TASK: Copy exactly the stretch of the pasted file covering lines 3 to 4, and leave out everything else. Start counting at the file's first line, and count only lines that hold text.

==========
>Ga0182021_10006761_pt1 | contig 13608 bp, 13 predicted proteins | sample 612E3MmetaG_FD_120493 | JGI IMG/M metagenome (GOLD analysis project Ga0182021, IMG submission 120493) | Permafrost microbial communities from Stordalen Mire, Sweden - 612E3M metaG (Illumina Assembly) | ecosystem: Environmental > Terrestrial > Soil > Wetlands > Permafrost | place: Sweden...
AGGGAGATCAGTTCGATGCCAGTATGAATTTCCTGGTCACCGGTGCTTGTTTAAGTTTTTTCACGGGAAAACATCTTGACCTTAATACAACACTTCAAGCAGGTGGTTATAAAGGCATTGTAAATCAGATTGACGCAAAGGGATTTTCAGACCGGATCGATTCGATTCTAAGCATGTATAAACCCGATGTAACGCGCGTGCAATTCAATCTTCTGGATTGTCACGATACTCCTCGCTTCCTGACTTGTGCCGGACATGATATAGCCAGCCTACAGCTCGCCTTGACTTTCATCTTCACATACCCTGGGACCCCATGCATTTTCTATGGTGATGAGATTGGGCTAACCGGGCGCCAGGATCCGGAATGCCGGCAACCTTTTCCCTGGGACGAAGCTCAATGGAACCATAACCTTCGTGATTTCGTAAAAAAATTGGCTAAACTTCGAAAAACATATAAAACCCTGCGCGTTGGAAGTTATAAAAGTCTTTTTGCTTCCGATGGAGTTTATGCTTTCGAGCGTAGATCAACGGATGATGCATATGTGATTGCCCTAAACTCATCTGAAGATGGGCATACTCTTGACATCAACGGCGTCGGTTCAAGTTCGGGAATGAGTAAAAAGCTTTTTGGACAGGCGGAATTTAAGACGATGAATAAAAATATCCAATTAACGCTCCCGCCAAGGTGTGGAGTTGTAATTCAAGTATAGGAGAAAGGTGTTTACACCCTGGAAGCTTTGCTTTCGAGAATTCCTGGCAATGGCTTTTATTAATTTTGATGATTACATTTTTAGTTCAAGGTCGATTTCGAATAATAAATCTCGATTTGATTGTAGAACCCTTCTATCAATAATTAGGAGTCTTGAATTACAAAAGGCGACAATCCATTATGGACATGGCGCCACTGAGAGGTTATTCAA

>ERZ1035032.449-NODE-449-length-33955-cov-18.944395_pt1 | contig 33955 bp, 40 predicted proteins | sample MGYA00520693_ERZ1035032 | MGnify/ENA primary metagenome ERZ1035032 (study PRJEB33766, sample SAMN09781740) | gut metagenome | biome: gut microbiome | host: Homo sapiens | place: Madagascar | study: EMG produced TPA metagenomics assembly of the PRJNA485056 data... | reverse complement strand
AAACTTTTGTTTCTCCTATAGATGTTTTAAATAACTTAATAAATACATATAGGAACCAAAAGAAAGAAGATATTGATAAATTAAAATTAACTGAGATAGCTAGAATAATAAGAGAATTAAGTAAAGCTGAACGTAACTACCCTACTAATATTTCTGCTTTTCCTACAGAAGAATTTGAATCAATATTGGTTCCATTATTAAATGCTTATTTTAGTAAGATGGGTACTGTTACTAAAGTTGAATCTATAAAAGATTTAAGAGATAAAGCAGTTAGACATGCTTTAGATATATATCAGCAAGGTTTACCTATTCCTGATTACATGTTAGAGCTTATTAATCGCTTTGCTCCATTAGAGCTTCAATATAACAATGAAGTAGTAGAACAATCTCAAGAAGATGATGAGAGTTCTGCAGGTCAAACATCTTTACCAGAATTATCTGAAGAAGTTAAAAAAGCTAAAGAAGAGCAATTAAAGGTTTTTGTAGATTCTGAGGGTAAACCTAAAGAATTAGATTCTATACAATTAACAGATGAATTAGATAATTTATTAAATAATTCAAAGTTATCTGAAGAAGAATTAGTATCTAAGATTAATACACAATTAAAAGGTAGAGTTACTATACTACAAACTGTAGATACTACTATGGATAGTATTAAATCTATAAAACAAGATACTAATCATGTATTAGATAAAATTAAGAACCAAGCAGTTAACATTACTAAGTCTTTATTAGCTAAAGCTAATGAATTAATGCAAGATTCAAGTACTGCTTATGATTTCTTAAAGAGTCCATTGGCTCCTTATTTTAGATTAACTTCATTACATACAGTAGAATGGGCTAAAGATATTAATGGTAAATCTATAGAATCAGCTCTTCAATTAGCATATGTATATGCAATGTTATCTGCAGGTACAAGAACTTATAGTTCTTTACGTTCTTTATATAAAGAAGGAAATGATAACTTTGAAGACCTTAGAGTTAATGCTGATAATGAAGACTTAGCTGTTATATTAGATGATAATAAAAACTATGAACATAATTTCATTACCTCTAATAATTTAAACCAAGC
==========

>ERZ1035032.449-NODE-449-length-33955-cov-18.944395_pt1 | contig 33955 bp, 40 predicted proteins | sample MGYA00520693_ERZ1035032 | MGnify/ENA primary metagenome ERZ1035032 (study PRJEB33766, sample SAMN09781740) | gut metagenome | biome: gut microbiome | host: Homo sapiens | place: Madagascar | study: EMG produced TPA metagenomics assembly of the PRJNA485056 data... | reverse complement strand
AAACTTTTGTTTCTCCTATAGATGTTTTAAATAACTTAATAAATACATATAGGAACCAAAAGAAAGAAGATATTGATAAATTAAAATTAACTGAGATAGCTAGAATAATAAGAGAATTAAGTAAAGCTGAACGTAACTACCCTACTAATATTTCTGCTTTTCCTACAGAAGAATTTGAATCAATATTGGTTCCATTATTAAATGCTTATTTTAGTAAGATGGGTACTGTTACTAAAGTTGAATCTATAAAAGATTTAAGAGATAAAGCAGTTAGACATGCTTTAGATATATATCAGCAAGGTTTACCTATTCCTGATTACATGTTAGAGCTTATTAATCGCTTTGCTCCATTAGAGCTTCAATATAACAATGAAGTAGTAGAACAATCTCAAGAAGATGATGAGAGTTCTGCAGGTCAAACATCTTTACCAGAATTATCTGAAGAAGTTAAAAAAGCTAAAGAAGAGCAATTAAAGGTTTTTGTAGATTCTGAGGGTAAACCTAAAGAATTAGATTCTATACAATTAACAGATGAATTAGATAATTTATTAAATAATTCAAAGTTATCTGAAGAAGAATTAGTATCTAAGATTAATACACAATTAAAAGGTAGAGTTACTATACTACAAACTGTAGATACTACTATGGATAGTATTAAATCTATAAAACAAGATACTAATCATGTATTAGATAAAATTAAGAACCAAGCAGTTAACATTACTAAGTCTTTATTAGCTAAAGCTAATGAATTAATGCAAGATTCAAGTACTGCTTATGATTTCTTAAAGAGTCCATTGGCTCCTTATTTTAGATTAACTTCATTACATACAGTAGAATGGGCTAAAGATATTAATGGTAAATCTATAGAATCAGCTCTTCAATTAGCATATGTATATGCAATGTTATCTGCAGGTACAAGAACTTATAGTTCTTTACGTTCTTTATATAAAGAAGGAAATGATAACTTTGAAGACCTTAGAGTTAATGCTGATAATGAAGACTTAGCTGTTATATTAGATGATAATAAAAACTATGAACATAATTTCATTACCTCTAATAATTTAAACCAAGC